The invention is simple, it is flexible, and thus permits ready and snug fitting of the instrument to the head and leaves the hands of the operator entirely free of the instrument when the latter is in use.

What I claim is:

Means for supporting a telephone handset including a receiver and a transmitter, comprising a Wide resilient and adjustable head band to encircle the head, the opposite ends of the head band overlapping, a clamp, the upper and lower ends of said clamp being bent over toward each other to snugly embrace and overlap the ends of the resilient head band, the upper turned-in bent portion or" the clamp having aligned openings, a loop having its end portions extended outwardly to form pivots tent in the aligned openings in the clamp, an adjustable collar to fit over the flanged end of the receiver end of the handset, the free ends of the collar being spaced apart, the edges of the collar having a series of spaced-apart inwardly extended radial lugs to fit over the flange of the receiver end of the handset, a hook pivoted at its upper end to the loop and having its lower end pivoted be tween the spaced-apart free ends of the collar, and a flexible connection extending downwards from the forward portion of the head band to engage and adjust the'transmitting end of the handset up or down or sideways to fit the transmitter end of the handset to the mouth of difierent forms of faces. 7


References Cited in the file of this patent UNITED STATES PATENTS Number Name Date 1,866,043 Konigsberger July 5, 1932 1,951,332 Barclay Mar. 20, 1934 FOREIGN PATENTS Number Country Date 287,409 Germany Sept. 21, 1915 383,102. Germany Oct. 16, 1923 385,650 Germany Dec. 11, 1923

Patent Citations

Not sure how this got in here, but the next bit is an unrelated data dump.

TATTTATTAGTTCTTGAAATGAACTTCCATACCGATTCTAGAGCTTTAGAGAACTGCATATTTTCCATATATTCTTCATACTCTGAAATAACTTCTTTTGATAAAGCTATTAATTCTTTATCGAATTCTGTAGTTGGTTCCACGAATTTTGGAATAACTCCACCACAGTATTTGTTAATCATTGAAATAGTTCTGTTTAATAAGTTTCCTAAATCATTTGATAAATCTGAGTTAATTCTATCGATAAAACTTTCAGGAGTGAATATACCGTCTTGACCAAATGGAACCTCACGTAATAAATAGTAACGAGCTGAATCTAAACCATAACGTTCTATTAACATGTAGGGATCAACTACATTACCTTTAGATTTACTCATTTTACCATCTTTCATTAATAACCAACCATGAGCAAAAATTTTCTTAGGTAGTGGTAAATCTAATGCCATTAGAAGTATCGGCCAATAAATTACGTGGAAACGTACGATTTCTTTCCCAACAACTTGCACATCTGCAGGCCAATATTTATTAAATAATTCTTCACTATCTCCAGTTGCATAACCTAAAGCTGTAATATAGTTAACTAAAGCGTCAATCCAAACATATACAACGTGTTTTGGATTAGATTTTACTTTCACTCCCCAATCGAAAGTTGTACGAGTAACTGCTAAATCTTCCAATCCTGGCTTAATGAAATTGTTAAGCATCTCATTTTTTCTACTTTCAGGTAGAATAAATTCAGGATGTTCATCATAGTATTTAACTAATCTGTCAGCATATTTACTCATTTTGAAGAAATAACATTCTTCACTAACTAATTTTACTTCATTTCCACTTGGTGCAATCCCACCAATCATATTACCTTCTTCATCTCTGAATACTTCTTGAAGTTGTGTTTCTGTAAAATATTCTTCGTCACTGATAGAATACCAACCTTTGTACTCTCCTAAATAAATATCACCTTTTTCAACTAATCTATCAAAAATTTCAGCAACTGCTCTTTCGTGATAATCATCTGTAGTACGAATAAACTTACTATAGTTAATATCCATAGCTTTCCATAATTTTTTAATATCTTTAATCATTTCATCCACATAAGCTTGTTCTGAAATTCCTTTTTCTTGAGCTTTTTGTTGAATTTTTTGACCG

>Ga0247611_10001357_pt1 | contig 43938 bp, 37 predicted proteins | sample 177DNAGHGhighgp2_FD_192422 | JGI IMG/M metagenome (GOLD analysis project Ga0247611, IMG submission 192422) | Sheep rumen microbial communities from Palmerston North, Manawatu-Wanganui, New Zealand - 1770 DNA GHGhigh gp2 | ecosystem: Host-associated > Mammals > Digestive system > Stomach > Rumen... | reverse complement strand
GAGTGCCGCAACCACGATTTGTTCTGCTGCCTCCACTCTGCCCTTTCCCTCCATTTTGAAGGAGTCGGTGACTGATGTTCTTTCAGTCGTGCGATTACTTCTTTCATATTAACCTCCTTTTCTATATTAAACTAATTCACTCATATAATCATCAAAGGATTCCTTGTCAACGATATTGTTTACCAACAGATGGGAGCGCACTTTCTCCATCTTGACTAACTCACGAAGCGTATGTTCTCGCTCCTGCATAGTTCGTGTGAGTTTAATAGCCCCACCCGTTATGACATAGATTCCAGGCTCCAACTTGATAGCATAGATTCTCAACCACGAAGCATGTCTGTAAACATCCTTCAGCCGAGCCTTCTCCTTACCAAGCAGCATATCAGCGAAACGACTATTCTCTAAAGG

Cited PatentFiling datePublication dateApplicantTitle
US1866043 *Jul 10, 1931Jul 5, 1932Erich KonigsbergerHeadrest for telephones
US1951332 *Sep 12, 1931Mar 20, 1934Barclay Robert HHeadgear for supporting telephone instruments
*DE287409C Title not available
DE383102C *Oct 16, 1923Friedrich Karl ReinbothVorrichtung zum Aufhaengen eines Mikrotelephons am Kopf des Benutzers waehrend des Gebrauchs
DE385650C *Mar 6, 1921Dec 11, 1923Friedrich Carl ReinbothTelephonhoerer-Aufhaenger
Referenced by
Citing PatentFiling datePublication dateApplicantTitle
US4138598 *Aug 26, 1977Feb 6, 1979Akg Akustische U. Kino-Gerate Gesellschaft M.B.H.Headset construction
US4367378 *Aug 5, 1980Jan 4, 1983Jordan Arthur ATelephone and holding band therefor
US4538034 *Mar 18, 1983Aug 27, 1985Alan FrenchEarphone assembly
US4821317 *Sep 11, 1987Apr 11, 1989Poon WongElastic telephone handset support
US9084055Dec 22, 2011Jul 14, 2015Apple Inc.Audio listening system
USD704163 *Dec 4, 2013May 6, 2014Beats Electronics, LlcAudio listening system
U.S. Classification379/430, 379/446
International ClassificationH04M1/04, H04M1/05
Cooperative ClassificationH04M1/05
European ClassificationH04M1/05